I would not consider the goal in skiing to be recognizing the forces. However, its certainly not bad as a underlying theory. Keep up your good work.

Sept 12, 2016

E350 said:  (Anyone recognize the skier?  So I can credit him?)

The picture of the single skiier in question i.e. Yellow helmet,Atomic skis, Leki Poles and red/white Austrian national team uniform, I believe is the Herminator i.e. Hermann Maier.

More clear and detailed version of the Herminator (not the same race).

CP

ps: from Google Image searching on Hermann Maier.

CharlieP:  Thanks!  Attribution given.

Ghost:  My perspective is the skier's perspective, from the snow up. I will read your link and search for critical angle here.

tdk6:  I now know why Jules Vagner pm'd me on the PSIA forum and advised me never to talk about "centrifugal force."  And I undertand why you say it is a reactive force, because it is an outcome i.e., a reaction of the weighted ski carving an arc.  It would not exist but for the skis moving in an arc and the weight of the skier.  And I get that "resultant" force is the sum of all forces acting on the skier.  It is curious to me that the skier's resistance of the centrifugal reactive force is also considered a "reactive" "force."  But I guess it is a "force" created i.e., "reacting" to the equal and opposite centrifugal reactive force.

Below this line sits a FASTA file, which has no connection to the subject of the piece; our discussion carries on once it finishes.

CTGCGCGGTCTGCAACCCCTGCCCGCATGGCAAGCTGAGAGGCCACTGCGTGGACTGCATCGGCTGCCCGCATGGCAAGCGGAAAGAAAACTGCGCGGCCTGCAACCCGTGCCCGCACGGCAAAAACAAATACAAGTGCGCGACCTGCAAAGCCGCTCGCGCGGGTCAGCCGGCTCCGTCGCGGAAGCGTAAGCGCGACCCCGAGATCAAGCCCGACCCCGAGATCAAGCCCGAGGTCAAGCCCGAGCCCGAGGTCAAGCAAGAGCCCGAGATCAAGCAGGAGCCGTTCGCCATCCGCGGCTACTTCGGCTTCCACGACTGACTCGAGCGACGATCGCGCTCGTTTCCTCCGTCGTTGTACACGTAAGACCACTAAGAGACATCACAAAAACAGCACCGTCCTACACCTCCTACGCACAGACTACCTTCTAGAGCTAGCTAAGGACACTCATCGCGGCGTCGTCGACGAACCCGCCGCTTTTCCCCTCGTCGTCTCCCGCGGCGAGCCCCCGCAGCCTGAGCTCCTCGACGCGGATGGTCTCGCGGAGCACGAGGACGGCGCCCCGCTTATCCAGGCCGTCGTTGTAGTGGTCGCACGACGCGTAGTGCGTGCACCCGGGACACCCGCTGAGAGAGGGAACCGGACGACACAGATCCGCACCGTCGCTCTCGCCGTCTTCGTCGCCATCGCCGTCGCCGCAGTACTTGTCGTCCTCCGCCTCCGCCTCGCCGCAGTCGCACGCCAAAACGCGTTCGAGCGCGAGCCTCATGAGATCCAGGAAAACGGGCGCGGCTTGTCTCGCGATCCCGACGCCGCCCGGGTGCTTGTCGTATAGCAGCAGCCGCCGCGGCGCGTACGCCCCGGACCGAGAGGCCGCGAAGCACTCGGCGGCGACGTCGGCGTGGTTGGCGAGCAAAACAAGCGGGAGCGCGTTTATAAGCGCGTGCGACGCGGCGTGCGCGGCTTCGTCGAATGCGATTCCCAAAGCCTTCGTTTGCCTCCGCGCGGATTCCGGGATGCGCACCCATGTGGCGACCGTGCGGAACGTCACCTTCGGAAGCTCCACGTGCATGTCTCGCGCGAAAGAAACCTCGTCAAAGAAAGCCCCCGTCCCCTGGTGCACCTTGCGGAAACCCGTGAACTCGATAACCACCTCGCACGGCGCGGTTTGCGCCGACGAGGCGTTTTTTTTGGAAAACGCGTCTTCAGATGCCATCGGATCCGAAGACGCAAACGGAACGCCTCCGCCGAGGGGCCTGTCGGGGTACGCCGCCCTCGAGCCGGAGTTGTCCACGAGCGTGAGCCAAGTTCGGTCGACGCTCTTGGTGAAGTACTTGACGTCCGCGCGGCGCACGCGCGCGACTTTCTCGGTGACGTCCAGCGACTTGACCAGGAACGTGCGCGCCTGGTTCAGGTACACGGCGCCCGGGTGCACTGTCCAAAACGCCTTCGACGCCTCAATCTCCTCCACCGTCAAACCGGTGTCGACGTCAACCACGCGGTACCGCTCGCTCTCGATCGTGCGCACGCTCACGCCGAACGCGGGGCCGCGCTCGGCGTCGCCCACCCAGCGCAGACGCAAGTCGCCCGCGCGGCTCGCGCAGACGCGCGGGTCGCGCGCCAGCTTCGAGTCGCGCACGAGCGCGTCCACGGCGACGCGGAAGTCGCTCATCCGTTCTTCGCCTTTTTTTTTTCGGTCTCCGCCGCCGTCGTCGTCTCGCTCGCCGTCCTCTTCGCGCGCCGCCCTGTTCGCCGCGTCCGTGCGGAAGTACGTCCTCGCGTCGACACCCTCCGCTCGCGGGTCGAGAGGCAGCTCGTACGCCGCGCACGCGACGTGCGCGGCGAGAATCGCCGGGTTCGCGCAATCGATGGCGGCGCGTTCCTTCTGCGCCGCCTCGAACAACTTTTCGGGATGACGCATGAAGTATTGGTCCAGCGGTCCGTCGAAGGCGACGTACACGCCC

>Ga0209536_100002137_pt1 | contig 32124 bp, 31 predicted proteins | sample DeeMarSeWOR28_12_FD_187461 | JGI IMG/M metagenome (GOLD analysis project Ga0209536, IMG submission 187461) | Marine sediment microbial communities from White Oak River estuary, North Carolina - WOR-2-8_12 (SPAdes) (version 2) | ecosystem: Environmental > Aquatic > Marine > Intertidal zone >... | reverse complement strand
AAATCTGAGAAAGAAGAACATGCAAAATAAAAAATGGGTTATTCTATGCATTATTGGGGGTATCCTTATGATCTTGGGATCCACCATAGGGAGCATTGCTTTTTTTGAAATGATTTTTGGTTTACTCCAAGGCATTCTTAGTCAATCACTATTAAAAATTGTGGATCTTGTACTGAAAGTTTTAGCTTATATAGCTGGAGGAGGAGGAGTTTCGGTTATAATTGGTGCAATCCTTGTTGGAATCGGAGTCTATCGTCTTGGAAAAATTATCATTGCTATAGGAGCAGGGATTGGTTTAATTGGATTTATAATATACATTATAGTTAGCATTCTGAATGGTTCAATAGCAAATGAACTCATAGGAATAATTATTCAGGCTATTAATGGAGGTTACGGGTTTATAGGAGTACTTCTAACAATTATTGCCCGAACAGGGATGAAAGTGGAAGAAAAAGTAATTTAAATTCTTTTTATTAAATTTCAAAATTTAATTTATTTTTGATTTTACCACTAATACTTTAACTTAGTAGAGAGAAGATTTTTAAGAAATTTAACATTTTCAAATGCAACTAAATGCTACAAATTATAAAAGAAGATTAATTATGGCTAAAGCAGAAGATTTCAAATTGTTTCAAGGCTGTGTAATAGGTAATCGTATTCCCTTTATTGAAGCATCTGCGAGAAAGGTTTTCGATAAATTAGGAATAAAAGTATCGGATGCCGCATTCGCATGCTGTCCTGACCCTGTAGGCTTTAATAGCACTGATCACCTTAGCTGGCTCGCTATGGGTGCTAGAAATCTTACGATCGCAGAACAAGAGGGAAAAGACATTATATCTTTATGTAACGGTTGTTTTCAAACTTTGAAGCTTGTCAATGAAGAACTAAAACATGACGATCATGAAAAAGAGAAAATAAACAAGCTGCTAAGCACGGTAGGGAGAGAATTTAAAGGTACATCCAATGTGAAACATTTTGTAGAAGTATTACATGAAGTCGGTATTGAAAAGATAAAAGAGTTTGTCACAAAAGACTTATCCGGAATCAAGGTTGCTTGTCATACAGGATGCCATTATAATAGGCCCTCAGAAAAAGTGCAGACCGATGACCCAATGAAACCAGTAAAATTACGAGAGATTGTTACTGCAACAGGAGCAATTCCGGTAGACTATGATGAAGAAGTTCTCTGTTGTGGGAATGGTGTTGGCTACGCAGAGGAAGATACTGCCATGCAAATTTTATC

To All:  As you can probably tell I have never taken a physics class.   So, lets just consider this "Applied Physics (Skiing) 101."

O,K.  I've got some homework to go.